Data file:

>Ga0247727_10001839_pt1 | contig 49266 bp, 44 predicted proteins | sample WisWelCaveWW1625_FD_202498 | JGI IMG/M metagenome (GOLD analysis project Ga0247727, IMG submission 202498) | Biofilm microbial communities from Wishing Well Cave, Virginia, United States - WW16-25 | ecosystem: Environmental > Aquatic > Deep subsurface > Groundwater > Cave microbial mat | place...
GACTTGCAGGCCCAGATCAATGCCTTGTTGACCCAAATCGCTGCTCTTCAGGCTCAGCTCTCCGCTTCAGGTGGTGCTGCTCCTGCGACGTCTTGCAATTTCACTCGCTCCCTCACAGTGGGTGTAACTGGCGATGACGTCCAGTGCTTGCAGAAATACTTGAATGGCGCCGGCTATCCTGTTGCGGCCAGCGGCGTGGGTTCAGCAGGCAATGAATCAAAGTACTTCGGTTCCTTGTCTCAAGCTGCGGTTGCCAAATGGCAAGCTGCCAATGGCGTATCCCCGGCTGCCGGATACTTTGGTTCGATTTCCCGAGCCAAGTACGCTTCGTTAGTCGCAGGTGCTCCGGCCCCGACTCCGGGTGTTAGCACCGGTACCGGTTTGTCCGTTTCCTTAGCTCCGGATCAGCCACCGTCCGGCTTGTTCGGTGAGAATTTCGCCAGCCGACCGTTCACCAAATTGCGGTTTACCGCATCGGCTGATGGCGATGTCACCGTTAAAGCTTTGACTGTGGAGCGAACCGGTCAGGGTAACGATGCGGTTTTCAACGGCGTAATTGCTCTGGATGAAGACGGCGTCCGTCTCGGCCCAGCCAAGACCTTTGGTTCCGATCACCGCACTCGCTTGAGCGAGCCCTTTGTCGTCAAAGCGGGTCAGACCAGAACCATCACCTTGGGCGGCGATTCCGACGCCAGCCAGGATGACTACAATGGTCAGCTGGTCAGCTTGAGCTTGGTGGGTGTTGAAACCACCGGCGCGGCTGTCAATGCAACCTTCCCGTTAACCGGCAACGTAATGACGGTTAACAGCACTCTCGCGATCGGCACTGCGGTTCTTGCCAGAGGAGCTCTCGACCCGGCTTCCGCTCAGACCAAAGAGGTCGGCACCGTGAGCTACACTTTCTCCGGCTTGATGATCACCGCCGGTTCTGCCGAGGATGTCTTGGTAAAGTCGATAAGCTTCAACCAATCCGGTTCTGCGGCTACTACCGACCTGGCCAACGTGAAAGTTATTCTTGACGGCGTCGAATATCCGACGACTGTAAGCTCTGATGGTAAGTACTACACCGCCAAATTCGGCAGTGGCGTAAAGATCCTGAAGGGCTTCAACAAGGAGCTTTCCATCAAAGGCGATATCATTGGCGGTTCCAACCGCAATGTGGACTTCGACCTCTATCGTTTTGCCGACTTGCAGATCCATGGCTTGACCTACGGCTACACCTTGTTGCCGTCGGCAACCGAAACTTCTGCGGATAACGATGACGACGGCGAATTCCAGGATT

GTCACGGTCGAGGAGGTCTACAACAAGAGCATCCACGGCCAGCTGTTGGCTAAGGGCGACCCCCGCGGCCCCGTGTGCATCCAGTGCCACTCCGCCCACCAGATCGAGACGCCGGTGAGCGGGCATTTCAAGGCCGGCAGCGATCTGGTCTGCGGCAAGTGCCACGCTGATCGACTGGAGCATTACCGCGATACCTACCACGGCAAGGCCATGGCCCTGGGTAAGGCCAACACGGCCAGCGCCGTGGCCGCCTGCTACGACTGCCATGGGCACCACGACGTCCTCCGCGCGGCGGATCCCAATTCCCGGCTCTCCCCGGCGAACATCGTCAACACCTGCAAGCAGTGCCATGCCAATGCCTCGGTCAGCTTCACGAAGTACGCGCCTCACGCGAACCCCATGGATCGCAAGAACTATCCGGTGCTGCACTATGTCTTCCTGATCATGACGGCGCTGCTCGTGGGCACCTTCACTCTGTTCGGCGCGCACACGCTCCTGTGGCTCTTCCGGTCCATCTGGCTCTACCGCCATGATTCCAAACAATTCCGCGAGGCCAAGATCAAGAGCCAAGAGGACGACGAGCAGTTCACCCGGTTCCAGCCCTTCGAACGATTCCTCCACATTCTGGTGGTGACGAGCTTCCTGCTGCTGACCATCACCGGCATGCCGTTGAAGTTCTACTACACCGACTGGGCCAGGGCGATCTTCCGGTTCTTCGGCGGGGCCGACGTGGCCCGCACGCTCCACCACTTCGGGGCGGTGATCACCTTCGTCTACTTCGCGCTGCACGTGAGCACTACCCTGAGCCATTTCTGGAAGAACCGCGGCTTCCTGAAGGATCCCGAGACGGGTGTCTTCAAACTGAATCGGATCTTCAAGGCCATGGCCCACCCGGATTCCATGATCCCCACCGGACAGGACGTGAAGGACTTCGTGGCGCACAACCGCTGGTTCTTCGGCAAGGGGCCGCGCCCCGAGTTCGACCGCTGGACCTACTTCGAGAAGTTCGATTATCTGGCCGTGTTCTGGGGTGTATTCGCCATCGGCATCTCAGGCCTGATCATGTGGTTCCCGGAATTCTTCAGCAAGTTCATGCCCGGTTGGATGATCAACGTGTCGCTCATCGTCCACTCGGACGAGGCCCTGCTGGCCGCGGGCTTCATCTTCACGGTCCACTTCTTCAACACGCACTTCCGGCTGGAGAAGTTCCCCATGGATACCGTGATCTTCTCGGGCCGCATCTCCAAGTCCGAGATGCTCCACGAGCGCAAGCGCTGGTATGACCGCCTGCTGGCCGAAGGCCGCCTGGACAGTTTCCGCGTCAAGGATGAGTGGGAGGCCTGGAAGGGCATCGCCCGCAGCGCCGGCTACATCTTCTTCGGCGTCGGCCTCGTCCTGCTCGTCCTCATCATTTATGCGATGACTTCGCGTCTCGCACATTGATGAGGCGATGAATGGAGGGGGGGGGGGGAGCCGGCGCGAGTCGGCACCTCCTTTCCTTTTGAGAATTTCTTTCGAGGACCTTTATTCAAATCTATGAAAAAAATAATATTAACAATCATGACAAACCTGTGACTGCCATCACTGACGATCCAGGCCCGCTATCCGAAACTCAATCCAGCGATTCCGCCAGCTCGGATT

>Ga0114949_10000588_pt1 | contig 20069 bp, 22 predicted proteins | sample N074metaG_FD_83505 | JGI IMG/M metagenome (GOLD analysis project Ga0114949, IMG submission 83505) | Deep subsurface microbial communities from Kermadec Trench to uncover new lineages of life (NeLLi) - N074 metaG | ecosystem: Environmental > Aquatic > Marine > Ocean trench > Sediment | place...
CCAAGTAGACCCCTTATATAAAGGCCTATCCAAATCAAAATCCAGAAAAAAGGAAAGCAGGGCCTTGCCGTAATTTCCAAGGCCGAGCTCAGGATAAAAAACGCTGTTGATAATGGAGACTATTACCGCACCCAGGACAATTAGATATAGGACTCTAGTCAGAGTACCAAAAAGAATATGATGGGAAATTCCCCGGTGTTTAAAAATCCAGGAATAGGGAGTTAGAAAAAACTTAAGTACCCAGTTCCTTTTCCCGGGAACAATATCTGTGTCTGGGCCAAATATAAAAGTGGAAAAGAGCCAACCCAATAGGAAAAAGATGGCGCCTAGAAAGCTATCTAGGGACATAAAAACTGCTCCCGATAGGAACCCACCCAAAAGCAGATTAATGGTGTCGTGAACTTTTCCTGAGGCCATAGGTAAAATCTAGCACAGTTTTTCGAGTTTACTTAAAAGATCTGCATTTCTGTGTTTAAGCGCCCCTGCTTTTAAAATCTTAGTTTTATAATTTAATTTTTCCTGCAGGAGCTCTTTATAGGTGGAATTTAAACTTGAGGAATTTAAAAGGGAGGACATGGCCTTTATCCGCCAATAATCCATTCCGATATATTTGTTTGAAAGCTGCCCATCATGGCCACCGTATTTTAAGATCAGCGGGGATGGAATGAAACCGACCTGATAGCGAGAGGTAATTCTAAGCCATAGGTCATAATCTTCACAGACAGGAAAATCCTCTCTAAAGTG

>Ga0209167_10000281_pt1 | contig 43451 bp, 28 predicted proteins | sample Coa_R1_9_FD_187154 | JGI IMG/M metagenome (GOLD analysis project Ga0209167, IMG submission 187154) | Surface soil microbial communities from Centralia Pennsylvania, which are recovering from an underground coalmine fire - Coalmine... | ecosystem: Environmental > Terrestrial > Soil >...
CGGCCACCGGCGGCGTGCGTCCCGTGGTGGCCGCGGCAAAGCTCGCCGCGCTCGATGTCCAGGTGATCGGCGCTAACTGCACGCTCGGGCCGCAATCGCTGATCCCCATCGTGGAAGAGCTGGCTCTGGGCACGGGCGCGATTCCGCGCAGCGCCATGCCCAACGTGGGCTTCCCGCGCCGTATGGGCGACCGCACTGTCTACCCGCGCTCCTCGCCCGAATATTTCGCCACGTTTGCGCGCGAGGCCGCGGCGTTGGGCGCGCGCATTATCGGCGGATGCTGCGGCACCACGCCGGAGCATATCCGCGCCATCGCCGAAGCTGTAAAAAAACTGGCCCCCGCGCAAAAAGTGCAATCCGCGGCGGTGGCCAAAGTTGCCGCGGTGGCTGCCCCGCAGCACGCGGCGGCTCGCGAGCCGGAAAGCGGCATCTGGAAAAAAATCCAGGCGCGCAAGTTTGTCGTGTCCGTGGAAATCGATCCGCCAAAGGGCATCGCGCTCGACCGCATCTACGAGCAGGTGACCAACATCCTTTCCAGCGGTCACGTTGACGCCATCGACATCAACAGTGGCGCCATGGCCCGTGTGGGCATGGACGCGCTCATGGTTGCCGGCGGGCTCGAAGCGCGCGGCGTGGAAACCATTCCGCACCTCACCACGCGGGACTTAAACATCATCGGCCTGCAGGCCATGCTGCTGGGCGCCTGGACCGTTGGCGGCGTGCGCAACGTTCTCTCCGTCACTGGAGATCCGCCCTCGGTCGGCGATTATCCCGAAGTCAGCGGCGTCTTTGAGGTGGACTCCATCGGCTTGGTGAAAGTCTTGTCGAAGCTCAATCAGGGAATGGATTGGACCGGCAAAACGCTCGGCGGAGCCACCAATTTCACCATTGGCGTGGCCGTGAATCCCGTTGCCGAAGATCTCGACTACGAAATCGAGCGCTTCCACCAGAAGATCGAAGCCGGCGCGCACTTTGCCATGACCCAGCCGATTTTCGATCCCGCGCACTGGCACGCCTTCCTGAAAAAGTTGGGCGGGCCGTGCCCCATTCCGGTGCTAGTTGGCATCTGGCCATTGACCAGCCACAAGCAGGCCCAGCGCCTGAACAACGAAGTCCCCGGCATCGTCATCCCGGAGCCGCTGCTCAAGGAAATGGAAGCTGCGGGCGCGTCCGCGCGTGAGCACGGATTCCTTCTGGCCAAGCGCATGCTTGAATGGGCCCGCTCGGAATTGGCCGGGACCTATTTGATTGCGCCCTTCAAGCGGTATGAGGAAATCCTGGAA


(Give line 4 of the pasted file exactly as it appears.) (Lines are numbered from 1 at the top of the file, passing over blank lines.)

>Ga0114949_10000588_pt1 | contig 20069 bp, 22 predicted proteins | sample N074metaG_FD_83505 | JGI IMG/M metagenome (GOLD analysis project Ga0114949, IMG submission 83505) | Deep subsurface microbial communities from Kermadec Trench to uncover new lineages of life (NeLLi) - N074 metaG | ecosystem: Environmental > Aquatic > Marine > Ocean trench > Sediment | place...